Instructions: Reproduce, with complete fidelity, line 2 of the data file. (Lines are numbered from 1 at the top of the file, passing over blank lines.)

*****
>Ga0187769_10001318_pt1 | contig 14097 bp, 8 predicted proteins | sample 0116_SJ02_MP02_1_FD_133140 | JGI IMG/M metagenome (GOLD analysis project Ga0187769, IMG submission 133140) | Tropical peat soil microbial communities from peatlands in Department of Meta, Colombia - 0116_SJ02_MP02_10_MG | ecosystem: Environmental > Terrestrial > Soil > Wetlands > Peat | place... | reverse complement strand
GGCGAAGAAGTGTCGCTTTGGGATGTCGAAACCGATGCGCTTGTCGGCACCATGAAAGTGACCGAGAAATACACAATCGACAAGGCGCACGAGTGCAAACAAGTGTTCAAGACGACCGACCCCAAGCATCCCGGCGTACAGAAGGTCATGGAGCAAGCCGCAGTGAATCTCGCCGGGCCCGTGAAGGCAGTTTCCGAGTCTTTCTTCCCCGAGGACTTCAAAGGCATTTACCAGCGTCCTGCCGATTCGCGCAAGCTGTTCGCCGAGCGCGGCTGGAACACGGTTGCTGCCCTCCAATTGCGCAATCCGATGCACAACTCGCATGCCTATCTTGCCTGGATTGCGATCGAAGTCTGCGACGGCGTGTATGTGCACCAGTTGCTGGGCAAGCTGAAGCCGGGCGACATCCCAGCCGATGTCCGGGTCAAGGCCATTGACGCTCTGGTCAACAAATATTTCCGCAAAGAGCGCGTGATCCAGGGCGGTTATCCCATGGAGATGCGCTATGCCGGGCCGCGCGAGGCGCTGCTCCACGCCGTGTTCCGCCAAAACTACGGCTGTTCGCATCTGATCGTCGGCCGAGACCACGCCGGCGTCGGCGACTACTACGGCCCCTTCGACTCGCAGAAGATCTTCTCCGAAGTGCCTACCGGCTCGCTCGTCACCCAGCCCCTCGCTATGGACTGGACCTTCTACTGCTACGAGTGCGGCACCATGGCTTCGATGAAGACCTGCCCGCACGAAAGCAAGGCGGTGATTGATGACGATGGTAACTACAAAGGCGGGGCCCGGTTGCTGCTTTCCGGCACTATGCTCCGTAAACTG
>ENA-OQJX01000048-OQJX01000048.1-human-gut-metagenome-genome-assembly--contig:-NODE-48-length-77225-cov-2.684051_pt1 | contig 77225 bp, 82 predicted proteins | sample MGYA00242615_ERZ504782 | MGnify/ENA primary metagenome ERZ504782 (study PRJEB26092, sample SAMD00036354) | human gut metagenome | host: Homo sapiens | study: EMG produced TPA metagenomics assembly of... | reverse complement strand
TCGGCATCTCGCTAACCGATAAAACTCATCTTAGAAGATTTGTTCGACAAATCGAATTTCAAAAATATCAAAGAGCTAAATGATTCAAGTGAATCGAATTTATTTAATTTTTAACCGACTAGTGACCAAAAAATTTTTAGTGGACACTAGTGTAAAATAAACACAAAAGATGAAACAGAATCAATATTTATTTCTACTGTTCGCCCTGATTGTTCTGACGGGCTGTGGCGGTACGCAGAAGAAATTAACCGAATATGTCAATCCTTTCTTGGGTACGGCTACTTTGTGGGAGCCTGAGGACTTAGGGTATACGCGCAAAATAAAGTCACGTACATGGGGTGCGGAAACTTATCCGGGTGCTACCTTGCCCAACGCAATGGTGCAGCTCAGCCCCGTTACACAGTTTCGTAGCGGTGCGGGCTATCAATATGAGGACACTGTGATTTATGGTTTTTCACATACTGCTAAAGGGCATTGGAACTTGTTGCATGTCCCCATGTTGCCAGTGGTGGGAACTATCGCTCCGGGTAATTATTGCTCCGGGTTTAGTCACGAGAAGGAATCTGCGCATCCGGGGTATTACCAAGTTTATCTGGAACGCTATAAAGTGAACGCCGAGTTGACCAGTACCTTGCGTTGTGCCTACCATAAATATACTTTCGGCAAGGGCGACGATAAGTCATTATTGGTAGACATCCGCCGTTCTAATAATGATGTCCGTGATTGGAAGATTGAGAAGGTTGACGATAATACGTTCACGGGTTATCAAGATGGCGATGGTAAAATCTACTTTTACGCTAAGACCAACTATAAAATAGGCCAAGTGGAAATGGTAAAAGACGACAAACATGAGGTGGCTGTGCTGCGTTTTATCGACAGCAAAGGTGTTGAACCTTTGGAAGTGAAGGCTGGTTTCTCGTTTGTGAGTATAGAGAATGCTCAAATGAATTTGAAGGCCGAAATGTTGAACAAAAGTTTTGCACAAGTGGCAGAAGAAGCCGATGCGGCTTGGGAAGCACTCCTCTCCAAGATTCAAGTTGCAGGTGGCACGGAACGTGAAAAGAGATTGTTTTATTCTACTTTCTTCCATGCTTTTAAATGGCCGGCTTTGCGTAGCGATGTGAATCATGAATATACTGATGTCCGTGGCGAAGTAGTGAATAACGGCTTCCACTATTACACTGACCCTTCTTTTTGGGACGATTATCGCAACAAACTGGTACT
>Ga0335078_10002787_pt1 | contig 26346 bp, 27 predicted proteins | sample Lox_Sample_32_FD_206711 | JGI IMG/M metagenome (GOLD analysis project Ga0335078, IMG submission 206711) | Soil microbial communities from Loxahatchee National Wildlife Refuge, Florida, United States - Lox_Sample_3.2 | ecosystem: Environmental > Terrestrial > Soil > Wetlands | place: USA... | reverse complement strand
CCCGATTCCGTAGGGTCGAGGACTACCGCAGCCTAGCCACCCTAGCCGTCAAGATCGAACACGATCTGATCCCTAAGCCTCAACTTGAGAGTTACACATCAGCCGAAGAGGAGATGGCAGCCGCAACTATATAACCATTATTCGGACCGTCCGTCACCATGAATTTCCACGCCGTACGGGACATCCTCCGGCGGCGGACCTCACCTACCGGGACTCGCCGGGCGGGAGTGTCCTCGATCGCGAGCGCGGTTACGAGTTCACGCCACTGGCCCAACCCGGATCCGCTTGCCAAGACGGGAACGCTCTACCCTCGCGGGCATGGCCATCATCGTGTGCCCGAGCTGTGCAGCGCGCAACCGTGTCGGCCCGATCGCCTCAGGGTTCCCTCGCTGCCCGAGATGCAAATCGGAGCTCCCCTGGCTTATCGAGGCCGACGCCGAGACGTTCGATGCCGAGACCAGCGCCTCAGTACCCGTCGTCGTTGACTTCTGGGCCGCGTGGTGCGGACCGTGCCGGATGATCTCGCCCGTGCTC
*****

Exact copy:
GGCGAAGAAGTGTCGCTTTGGGATGTCGAAACCGATGCGCTTGTCGGCACCATGAAAGTGACCGAGAAATACACAATCGACAAGGCGCACGAGTGCAAACAAGTGTTCAAGACGACCGACCCCAAGCATCCCGGCGTACAGAAGGTCATGGAGCAAGCCGCAGTGAATCTCGCCGGGCCCGTGAAGGCAGTTTCCGAGTCTTTCTTCCCCGAGGACTTCAAAGGCATTTACCAGCGTCCTGCCGATTCGCGCAAGCTGTTCGCCGAGCGCGGCTGGAACACGGTTGCTGCCCTCCAATTGCGCAATCCGATGCACAACTCGCATGCCTATCTTGCCTGGATTGCGATCGAAGTCTGCGACGGCGTGTATGTGCACCAGTTGCTGGGCAAGCTGAAGCCGGGCGACATCCCAGCCGATGTCCGGGTCAAGGCCATTGACGCTCTGGTCAACAAATATTTCCGCAAAGAGCGCGTGATCCAGGGCGGTTATCCCATGGAGATGCGCTATGCCGGGCCGCGCGAGGCGCTGCTCCACGCCGTGTTCCGCCAAAACTACGGCTGTTCGCATCTGATCGTCGGCCGAGACCACGCCGGCGTCGGCGACTACTACGGCCCCTTCGACTCGCAGAAGATCTTCTCCGAAGTGCCTACCGGCTCGCTCGTCACCCAGCCCCTCGCTATGGACTGGACCTTCTACTGCTACGAGTGCGGCACCATGGCTTCGATGAAGACCTGCCCGCACGAAAGCAAGGCGGTGATTGATGACGATGGTAACTACAAAGGCGGGGCCCGGTTGCTGCTTTCCGGCACTATGCTCCGTAAACTG